Sensitive data are data that can be used to identify an individual, species, object, or location that introduces a risk of discrimination, harm, or unwanted attention. Major, familiar categories of sensitive data are:
- human medical/health and personal data, including information about secret or sacred practices
- ecological data that may place vulnerable species at risk.
Sensitive data can be published!
Publishing your data, or just a description of your data, means that others can discover it, reuse it and cite it.
- Sensitive data that has been confidentialised can be openly published and shared: see an example of a de-identified dataset with medical information in Research Data Australia.
- You can publish a description (i.e. the metadata) of your data without making the data itself openly accessible, which enables you to place conditions around access to the data.
- YouTube: A risky business... or is it? The benefits of publishing sensitive data in a snapshot (1 minute).
ANDS Guide to publishing and sharing sensitive data
The ANDS Guide - Publishing and sharing sensitive data outlines best practice for the publication and sharing of sensitive research data in the Australian context. This comprehensive Guide provides straightforward, step-by-step advice about what you need to know and do before publishing and sharing your sensitive data, including:
- confidentialising your human and sensitive ecological data
- what's legal
- what to include in a consent form requesting data publication and sharing
- sharing sensitive data that you did not collect
- making data discoverable: metadata
- conditional access to data: what is it; how do I do it?
- licensing your data
- depositing your data
- a comprehensive guide on most things you need to know about publishing sensitive data.
Publishing and sharing sensitive data decision tree
Funders, publishers, ethics and sensitive data
Responsible sharing of sensitive data is required or encouraged by peak bodies and leading publishers in human research. Check out:
- Section 3.2.2 of the NHMRC National Statement on Ethical Conduct in Human Research.
- ARC Discovery Program Funding Rules - applicants must now outline plans for the storage, access and reuse of data.
- Wellcome Trust joint statement on data sharing - to which NHMRC is a signatory.
- PLOS journals policy on making all data available.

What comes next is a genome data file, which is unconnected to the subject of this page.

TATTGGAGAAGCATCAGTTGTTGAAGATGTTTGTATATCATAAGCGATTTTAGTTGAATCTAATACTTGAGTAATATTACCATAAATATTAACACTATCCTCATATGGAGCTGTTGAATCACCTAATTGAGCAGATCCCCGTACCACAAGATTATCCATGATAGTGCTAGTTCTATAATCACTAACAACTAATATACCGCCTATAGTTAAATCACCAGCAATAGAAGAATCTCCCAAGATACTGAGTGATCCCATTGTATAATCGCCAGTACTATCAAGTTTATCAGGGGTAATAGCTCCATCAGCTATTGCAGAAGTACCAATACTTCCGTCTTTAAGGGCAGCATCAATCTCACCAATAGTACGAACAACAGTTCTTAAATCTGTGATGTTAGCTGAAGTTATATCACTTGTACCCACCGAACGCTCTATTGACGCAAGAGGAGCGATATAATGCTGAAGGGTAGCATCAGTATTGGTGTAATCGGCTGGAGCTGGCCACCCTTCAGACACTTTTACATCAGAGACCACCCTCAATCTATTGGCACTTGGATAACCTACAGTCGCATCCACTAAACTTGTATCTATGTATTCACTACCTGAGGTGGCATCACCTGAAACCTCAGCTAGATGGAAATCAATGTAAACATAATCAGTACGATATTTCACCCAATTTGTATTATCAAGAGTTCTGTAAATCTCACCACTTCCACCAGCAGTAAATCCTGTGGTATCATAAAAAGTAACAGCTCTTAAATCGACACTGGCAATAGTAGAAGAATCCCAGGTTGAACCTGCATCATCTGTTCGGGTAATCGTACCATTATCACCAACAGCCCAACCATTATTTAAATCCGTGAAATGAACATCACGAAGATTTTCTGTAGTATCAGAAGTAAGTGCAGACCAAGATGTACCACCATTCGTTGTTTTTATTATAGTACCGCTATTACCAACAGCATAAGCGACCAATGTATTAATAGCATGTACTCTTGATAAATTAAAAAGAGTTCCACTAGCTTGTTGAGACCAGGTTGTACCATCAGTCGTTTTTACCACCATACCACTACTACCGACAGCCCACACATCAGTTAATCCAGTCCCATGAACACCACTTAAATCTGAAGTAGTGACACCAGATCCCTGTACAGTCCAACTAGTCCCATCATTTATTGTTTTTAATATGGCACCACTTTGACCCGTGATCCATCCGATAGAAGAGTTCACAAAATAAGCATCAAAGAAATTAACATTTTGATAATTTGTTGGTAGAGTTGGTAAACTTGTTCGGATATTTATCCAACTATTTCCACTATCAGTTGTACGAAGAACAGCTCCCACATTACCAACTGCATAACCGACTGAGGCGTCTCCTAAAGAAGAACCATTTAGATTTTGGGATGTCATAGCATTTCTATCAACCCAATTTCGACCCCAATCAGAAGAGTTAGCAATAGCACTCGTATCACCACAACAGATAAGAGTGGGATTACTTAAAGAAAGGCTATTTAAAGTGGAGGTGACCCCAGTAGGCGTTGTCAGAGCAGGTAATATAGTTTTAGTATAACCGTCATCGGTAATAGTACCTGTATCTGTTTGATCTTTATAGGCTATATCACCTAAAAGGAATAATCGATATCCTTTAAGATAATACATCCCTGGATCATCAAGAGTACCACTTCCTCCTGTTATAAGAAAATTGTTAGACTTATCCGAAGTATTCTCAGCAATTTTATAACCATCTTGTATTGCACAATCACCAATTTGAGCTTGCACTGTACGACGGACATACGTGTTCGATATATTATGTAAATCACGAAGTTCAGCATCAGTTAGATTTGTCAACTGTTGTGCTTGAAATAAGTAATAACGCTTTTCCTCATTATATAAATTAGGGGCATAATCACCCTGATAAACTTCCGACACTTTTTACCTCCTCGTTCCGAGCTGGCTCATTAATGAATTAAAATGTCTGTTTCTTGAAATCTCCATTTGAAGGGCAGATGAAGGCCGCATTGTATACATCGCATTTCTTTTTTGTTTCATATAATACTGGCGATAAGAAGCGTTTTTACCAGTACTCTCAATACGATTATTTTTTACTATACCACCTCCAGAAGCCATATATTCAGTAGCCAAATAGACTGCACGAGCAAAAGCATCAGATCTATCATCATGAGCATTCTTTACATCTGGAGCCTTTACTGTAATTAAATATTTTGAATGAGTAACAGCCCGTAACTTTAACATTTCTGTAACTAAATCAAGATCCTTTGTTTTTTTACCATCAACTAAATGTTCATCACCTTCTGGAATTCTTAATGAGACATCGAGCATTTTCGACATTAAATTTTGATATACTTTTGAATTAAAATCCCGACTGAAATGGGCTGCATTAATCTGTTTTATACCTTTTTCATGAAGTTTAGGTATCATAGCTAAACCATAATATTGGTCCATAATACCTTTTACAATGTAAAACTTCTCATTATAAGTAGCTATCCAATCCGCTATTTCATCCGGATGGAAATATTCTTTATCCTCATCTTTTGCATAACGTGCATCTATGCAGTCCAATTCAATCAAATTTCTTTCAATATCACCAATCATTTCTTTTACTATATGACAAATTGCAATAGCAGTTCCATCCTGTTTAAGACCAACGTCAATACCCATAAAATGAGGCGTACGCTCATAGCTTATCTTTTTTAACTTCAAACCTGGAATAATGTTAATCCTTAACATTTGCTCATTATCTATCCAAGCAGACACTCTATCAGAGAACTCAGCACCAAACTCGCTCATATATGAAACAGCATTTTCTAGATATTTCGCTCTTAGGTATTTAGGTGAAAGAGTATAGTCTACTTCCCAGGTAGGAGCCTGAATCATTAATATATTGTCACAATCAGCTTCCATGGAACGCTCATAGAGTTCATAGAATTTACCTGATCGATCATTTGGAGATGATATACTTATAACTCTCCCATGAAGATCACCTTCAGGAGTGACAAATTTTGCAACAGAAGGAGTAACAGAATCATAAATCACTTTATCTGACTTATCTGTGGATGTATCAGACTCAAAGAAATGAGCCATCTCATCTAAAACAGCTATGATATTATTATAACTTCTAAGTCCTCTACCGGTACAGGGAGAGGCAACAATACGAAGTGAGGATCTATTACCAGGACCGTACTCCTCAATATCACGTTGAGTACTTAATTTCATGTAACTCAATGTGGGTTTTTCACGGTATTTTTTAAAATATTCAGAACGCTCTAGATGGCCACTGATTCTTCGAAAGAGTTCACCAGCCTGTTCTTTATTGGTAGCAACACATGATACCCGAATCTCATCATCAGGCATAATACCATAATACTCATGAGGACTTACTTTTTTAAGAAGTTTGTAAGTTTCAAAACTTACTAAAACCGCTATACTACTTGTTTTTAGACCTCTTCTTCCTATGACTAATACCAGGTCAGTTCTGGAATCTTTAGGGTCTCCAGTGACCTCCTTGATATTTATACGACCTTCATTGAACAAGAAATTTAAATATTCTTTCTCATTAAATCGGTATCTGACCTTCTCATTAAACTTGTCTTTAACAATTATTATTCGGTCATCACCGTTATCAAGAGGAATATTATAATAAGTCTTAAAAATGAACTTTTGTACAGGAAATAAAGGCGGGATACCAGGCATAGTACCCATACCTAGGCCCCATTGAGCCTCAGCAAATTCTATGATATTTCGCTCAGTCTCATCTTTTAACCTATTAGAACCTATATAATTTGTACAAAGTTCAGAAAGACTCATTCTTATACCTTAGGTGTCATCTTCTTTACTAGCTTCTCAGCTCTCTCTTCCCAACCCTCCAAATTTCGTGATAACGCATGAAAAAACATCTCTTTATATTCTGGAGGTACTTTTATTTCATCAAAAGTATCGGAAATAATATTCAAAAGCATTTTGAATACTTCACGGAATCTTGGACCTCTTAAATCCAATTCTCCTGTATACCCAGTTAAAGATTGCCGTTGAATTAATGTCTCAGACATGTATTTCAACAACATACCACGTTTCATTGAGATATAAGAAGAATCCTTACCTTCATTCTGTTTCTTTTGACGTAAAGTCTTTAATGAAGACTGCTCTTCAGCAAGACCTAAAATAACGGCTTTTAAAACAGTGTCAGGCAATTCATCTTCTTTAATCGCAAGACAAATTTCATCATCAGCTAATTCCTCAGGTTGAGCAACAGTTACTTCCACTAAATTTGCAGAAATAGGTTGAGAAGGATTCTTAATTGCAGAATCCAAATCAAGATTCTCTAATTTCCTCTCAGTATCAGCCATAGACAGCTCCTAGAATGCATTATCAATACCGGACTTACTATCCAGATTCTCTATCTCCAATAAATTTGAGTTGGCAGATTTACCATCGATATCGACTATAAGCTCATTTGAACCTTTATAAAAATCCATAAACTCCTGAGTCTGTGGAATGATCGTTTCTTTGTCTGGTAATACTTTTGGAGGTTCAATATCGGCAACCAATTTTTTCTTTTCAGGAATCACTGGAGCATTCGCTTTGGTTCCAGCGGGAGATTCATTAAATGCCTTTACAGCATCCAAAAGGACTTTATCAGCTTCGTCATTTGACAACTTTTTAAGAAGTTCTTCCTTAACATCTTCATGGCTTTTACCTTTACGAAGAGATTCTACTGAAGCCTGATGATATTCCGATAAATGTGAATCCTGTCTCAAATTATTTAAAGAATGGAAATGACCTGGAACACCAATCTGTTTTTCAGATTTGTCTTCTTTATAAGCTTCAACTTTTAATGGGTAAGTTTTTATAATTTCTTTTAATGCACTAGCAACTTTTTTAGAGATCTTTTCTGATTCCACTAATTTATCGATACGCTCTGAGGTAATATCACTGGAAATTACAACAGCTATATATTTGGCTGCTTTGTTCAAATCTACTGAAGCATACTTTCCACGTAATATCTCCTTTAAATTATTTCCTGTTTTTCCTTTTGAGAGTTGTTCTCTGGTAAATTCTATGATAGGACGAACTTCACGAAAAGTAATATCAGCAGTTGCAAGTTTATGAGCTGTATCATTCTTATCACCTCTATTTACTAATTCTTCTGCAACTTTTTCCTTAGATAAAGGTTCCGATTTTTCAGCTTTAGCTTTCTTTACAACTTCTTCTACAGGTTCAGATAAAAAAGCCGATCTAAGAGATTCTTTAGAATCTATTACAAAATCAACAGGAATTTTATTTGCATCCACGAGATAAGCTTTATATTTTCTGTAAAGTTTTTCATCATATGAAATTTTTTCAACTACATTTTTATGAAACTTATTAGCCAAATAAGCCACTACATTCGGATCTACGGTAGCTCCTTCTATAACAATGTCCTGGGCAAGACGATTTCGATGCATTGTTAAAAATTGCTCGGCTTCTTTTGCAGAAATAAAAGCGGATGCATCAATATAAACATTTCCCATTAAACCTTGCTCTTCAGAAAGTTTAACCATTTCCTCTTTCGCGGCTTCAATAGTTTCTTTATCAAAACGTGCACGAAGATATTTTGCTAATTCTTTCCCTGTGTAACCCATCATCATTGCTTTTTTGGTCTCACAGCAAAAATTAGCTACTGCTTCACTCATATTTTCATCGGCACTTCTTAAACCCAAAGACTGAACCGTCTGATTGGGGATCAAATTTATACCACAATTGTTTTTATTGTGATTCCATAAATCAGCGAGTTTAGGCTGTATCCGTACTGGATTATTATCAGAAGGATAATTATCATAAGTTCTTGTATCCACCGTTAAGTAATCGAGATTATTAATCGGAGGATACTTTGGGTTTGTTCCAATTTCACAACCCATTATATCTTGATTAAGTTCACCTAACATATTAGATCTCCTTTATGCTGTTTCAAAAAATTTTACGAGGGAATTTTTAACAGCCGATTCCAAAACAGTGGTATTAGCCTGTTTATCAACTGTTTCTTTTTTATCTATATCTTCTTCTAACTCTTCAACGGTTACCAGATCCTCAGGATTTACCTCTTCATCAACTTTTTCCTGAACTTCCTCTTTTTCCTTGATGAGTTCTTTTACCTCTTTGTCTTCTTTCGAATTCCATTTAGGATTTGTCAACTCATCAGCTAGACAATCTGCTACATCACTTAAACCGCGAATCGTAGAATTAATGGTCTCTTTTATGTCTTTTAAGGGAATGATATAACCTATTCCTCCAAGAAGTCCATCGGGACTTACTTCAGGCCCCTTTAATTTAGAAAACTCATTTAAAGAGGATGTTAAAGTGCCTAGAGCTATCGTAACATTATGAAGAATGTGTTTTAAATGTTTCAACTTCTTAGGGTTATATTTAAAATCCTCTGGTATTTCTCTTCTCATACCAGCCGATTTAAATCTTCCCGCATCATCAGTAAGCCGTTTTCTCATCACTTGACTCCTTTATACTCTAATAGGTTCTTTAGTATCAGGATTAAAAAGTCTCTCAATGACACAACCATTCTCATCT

- Nature publishing group journals require supporting data to be available to editors and reviewers at the time of submission, preferrably via public repositories.
The ANDS Guide Data sharing considerations for Human Research Ethics Committees covers: the role of Human Research Ethics Committees in data sharing, legislation, funder guidelines and requirements, informed consent and data sharing, de-identification, access control, licensing, and publishers and sensitive data.
See how others publish sensitive data
The Australian Longitudinal Study on Women's Health (ALSWH) has been gathering data on the mental, physical, and social health of over 50,000 women since 1995. The survey data are used by over 650 collaborators - most of whom are not part of the original research team.
- Find out how they do it and why
- View ALSWH in Research Data Australia
- Webinar: Introducing the ANDS Guide + A Sensitive Data Success Story (37 minutes)
Sensitive data in Research Data Australia
- Australian and New Zealand Neonatal Network Data includes medical and sociodemographic information about prematurely-born babies and families.
- The Elements of Cancer Care (EoCC) study includes data on demographics, treatment, and service use of patients undergoing chemotherapy in 12 New South Wales sites.
Advice on sharing sensitive data from here and abroad
- Licensing sensitive data with AusGOAL (Australia)
- Mukurtu - free, mobile and open source platform built with indigenous communities to manage and share digital cultural heritage (Australia)
- Managing and Sharing Research Data: a Guide to Good Practice - Corti et al. (UK)
- Guide to Best Practices for Generalising Sensitive Species Occurence Data - Chapman & Grafton (international)